History / U.S. Vice-Presidents: Ultimate Trivia

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Can you name the U.S. Vice-President given the following clues?

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Notable FactsVice-PresidentAdditional Information
Remains the only Vice President (who did not also serve as President) whose portrait appeared on U.S. paper money.
Gave an apparently rambling and drunken speech during his inauguration ceremony as VP.
Most remembered for a leadership crisis following a stroke that incapacitated Wilson in October 1919.
Won a Grammy award in 2009.
The only man to serve as both Speaker of the House and President of the Senate on the same day (March 4, 1933).
He was the first Vice President from the Republican Party.
The only Vice President in United States history to resign because of criminal charges.
Fatally shot Alexander Hamilton in a duel.
Along with John C. Calhoun, was the only Vice-President to serve two Presidents.
Served as VP for two consecutive terms, from 1817 to 1825, the last person to do so until the early 20th century.
Was the first vice president to have an office in the White House.
Chairman and CEO of Halliburton Company from 1995 to 2000.
As VP, became the target of a satirical song by Tom Lehrer.
Co-recipient of the Nobel Peace Prize in 1925.
Was awarded the Silver Star by MacArthur, despite seeing little to no combat.
Being relatively unknown, he was nominated to the 1876 Republican ballot purely as a joke.
Would become the only President of the United States who was never elected President or Vice-President.
Was the first American to win the Nobel Prize in any field.
Elected as the first Governor of the State of New York in 1777.
While he was Vice President, the official Vice Presidential residence was established at Number One Observatory Circle on the grounds of the United States Naval Observatory.
Has the distinction of being the first Roman Catholic Vice-President.
His failed presidential bid was the only time in history that the Supreme Court may have determined the outcome of a presidential election.
Notable FactsVice-PresidentAdditional Information
In 1996, he published his memoirs entitled 'Standing Firm'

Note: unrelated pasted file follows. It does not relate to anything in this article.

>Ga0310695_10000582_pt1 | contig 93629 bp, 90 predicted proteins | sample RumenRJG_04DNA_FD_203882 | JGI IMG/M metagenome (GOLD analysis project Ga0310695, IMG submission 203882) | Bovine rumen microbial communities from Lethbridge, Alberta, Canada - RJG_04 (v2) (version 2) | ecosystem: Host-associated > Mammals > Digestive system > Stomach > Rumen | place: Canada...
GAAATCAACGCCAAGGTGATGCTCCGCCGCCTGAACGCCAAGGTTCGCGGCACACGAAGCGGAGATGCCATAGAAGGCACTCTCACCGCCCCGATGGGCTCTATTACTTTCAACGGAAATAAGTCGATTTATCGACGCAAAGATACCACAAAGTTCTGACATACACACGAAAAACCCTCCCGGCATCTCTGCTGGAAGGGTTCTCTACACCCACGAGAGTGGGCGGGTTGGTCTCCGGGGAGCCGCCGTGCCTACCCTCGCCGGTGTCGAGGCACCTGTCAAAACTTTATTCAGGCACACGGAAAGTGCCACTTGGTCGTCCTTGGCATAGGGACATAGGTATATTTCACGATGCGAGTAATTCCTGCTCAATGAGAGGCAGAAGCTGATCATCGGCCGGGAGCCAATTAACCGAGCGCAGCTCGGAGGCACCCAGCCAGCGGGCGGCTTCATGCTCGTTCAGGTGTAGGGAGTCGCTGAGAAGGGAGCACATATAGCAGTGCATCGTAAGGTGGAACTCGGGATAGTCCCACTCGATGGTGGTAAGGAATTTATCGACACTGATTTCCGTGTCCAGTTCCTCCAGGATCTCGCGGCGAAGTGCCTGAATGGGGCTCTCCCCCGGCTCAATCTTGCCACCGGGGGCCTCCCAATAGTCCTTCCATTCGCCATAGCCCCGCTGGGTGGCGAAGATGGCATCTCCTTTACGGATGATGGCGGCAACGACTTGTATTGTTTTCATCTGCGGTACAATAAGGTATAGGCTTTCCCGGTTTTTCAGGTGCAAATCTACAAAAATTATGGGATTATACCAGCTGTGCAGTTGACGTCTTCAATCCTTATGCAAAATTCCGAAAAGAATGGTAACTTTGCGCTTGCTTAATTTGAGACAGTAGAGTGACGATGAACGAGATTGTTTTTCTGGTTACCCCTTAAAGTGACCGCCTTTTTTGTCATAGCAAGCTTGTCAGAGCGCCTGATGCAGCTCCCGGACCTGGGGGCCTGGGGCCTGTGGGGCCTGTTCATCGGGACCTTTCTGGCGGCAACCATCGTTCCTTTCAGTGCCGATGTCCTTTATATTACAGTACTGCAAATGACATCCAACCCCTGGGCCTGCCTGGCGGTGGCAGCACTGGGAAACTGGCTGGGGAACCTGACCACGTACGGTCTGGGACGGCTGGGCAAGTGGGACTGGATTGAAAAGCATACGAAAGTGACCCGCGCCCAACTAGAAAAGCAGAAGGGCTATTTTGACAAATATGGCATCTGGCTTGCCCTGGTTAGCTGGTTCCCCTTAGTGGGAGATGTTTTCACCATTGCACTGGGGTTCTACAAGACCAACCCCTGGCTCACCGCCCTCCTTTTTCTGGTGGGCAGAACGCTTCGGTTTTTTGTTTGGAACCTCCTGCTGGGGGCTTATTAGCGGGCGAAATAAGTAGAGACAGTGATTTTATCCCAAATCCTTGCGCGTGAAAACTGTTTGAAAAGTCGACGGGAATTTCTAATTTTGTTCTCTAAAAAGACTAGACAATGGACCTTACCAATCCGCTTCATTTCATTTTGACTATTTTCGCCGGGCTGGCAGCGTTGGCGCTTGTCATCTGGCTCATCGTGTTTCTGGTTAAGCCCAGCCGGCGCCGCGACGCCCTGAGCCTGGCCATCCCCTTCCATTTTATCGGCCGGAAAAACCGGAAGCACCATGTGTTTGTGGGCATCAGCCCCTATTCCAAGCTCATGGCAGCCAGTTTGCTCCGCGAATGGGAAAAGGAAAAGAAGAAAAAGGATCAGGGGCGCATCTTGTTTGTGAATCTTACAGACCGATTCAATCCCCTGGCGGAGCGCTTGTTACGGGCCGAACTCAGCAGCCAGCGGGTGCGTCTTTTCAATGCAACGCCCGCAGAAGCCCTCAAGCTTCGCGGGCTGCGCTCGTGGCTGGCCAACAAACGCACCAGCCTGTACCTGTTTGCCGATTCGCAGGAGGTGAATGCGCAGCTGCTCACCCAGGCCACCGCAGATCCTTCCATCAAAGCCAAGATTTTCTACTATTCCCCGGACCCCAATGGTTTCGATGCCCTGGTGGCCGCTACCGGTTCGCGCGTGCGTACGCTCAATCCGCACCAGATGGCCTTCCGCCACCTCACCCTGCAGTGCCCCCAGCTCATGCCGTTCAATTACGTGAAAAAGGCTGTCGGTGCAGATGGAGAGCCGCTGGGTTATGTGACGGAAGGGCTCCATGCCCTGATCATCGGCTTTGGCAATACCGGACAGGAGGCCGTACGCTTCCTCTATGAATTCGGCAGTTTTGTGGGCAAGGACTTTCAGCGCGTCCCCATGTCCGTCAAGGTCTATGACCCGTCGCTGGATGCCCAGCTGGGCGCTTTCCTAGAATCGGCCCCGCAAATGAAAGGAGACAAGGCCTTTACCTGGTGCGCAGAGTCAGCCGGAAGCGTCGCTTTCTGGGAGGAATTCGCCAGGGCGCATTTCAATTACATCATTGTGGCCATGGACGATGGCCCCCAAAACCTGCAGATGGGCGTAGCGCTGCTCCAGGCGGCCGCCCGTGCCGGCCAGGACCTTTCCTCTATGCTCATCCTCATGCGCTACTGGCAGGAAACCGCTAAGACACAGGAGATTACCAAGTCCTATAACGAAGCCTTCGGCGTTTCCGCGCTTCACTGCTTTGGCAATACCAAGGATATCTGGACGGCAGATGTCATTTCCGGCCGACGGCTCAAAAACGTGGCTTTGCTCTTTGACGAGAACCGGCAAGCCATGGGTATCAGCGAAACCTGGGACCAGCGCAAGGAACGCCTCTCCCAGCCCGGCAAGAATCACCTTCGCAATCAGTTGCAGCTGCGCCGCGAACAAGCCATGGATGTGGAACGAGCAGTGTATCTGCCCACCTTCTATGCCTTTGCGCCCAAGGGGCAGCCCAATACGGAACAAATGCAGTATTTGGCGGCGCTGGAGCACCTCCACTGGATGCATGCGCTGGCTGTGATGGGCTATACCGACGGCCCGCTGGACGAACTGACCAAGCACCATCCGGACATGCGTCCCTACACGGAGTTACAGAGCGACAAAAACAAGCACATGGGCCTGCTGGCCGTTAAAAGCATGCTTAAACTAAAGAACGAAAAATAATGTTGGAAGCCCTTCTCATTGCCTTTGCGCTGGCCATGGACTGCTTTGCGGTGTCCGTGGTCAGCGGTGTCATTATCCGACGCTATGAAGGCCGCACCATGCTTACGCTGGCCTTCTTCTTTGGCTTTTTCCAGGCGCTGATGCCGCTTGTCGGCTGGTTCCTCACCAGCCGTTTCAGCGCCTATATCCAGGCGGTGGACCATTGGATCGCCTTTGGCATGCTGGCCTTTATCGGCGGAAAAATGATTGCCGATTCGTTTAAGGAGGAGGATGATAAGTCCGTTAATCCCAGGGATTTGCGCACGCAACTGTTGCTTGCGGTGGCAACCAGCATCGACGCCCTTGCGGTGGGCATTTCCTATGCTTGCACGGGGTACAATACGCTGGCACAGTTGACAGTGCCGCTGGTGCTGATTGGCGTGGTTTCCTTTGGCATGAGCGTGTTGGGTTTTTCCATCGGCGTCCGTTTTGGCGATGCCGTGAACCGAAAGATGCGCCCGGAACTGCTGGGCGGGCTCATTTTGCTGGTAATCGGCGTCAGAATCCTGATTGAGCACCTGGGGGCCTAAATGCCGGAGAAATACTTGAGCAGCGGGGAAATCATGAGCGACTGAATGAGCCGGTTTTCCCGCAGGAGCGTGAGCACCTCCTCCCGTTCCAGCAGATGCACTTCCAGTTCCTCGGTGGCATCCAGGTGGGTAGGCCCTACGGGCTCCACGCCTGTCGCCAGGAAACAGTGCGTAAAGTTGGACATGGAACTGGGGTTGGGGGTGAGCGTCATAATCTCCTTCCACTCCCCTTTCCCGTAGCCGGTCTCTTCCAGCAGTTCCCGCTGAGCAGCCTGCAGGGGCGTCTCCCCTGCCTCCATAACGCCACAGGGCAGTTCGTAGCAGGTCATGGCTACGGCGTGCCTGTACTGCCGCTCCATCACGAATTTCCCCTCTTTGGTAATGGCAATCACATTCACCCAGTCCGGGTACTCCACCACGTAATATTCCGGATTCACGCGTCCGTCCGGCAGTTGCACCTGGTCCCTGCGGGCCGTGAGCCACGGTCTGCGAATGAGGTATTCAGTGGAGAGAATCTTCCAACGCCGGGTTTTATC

Had a common law wife named Julia Chinn, who was of 1/8 African ancestry.
The first U.S. vice president to assume the office of president upon the death of his predecessor.
The only U.S. VP or President to have died on his birthday.
As president, earned the title, 'The Father of Civil Service.'
Was the longest-lived President and third-longest-lived Vice-President.
Donated his entire salary as VP to programs to help inner-city families and fund arts programs.
While he served as governor, the Massachusetts legislature redrew the boundaries of the state legislature to favor his party.
Introduced honeydew to China.
He was the first Vice-President to die in office.
He and John Nance Garner were the only two Americans to have served as both House Speaker and VP.
The oldest person to have served as VP.
His acceptance of the 1944 VP nomination was jokingly referred to as the second Missouri Compromise.
Vice-President who served under James K. Polk
As VP, he once complained, 'My country has in its wisdom contrived for me the most insignificant office that ever the invention of man contrived or his imagination conceived.'
Engaged in the impromptu 'Kitchen Debate' with Nikita Khrushchev concerning the merits of capitalism verus communism.
Was also the first president to have been born a U.S. citizen.
26th VP of the United States, a city in Alaska is named for him.
His close relationship with James Buchanan has prompted some to speculate that the two had a sexual relationship, though there is no direct evidence.
Was the last president to have been a WWII veteran.
The longest-lived VP in U.S. history.
As McKinley's VP, he is considered one of the most powerful VPs in U.S. history.
Notable FactsVice-PresidentAdditional Information
Was part of the longest-living post-presidential team in American history.
In 2007 was co-recipient of the Nobel Peace Prize.
The only U.S. vice-president to have been a member of Alpha Phi Alpha.
He and President Grant formed the youngest presidential team in U.S. history until Clinton/Gore in 1993.
He was the first person with significant acknowledged Native American ancestry to reach either of the two highest offices in the U.S. government.
Fled to Cuba fearing that he would be tried for treason following the Civil War.
In 1911, he became the first sitting Vice President to fly in an airplane.
Known as the father of modern political campaigning.
Nixon used his desk while in the oval office, thinking that it had belonged to someone else.
Known as the 'Great Nullificator' or 'Arch Nullifier'
He almost became president when Cleveland secretly had his entire jaw removed (due to oral cancer) and replaced with an artificial device.
The only vice-president ever elected by the United States Senate.
Wrote, 'A Manual of Parliamentary Practice,' a version of which the U.S. Congress follows to this day.
On May 8, 1942, he delivered his famous speech, 'Century of the Common Man'
Coined the term, 'Give 'em Hell Harry' while campaigning with Truman
He founded the private University of Buffalo, which today is the public SUNY Buffalo.
Became president at the youngest age of any other U.S. president in history.
As President of the Senate, cast more tie-breaking votes (29) than any other Vice-President.
His presidential inauguration was the first ever televised nationally.
To date the youngest vice president in U.S. history.
Famously quiet, news of his death prompted Dorothy Parker to ask, 'How can they tell?'
Famously blamed popular media, such as the show 'Murphy Brown,' for moral decay in the U.S.

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